Global conflicts have emerged as the preeminent driver of cybersecurity threats, eclipsing attacks by individual, private actors that were often driven by financial motives, according to Crowdstrike's 2015 Global Threat Report.
The Office of Personnel Management is looking to hire a chief privacy officer, according to a job posting that closes Feb. 11.
Congressional leaders are concerned that the Education Department's trove of personally identifiable information will become the next target for an Office of Personnel Management-scale breach, and the past performance of the department's Chief Information Officer Danny Harris only fanned the flames during a hearing Tuesday.
More technology companies offer products and services with strong encryption, but when people use them to "go dark" – whether for innocent or nefarious purposes – it isn't as big of a problem as law enforcement officials have claimed, says a new report.
Task teams for the FirstNet Public Safety Advisory Committee, or PSAC, kicked off their work last week to ensure local input in developing the nationwide public safety broadband network.
After a week-long investigation The Daily Dot has determined that a widely reported Android app the Islamic State created to exchange encrypted messages actually doesn't send or encrypt messages at all.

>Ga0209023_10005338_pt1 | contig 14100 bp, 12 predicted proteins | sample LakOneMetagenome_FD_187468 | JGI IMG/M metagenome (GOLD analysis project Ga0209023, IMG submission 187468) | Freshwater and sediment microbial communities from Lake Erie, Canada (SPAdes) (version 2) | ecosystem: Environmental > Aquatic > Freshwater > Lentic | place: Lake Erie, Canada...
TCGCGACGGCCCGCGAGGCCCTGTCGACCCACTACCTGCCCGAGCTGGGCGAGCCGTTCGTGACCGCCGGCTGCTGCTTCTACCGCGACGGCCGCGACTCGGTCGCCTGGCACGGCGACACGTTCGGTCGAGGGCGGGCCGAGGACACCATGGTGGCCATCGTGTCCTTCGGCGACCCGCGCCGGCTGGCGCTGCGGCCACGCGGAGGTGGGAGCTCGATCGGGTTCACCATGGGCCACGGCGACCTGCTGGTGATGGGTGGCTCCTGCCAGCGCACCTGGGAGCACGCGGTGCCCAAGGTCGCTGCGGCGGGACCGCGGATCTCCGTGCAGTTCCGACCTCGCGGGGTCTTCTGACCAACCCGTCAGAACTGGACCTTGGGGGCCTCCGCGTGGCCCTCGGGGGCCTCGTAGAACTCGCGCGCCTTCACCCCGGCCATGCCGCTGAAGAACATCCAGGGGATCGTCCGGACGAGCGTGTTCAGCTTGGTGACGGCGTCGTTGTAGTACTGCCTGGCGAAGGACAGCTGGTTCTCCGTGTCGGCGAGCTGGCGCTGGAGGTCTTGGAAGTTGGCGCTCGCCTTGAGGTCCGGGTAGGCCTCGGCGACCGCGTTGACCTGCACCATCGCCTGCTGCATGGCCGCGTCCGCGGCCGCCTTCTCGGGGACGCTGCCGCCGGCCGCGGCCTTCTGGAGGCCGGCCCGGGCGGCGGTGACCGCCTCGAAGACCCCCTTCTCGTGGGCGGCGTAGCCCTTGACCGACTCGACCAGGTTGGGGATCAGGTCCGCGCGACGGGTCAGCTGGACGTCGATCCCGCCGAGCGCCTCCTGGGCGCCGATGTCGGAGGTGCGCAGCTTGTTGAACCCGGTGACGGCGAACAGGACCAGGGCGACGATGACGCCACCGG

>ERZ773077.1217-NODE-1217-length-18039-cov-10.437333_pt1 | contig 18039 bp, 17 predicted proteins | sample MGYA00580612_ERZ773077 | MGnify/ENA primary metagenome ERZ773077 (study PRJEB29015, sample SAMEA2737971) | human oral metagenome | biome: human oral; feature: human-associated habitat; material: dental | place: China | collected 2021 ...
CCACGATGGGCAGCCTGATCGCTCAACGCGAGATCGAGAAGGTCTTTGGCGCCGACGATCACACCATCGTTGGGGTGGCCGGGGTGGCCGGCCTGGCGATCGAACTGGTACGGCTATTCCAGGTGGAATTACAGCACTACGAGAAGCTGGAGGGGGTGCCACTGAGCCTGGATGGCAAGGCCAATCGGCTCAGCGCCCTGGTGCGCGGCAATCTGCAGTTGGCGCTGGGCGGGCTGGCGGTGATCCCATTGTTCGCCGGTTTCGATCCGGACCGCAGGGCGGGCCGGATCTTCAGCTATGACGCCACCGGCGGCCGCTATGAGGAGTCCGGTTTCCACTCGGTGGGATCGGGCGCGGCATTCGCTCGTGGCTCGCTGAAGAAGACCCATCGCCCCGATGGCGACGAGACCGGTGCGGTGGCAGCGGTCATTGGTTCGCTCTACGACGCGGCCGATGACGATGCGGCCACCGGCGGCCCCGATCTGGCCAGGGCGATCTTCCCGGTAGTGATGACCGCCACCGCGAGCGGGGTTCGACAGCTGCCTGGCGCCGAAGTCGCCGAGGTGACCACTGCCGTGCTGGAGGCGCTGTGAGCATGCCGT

The National Institute of Standards and Technology on Wednesday issued a second draft of a publication that IT security specialists can leverage to determine whether the random numbers that underlie their cryptography are sufficiently unpredictable.
As cybersecurity continues to take on a more significant role in the total framework of national security, the federal government has matched that increase in importance with a sizeable increase in spending, according to IDC.
When the Federal Communications Commission reclassified Internet service providers in its net neutrality ruling last year, it received not only the legal authority to protect user privacy, but a "statutory mandate" to do so, according to a prominent think tank.
U.S. Customs and Border Protection this week began using facial recognition technology at John F. Kennedy International Airport to verify that travelers match their passport photos. The move follows a successful pilot of the technology at Washington Dulles International Airport in Northern Virginia.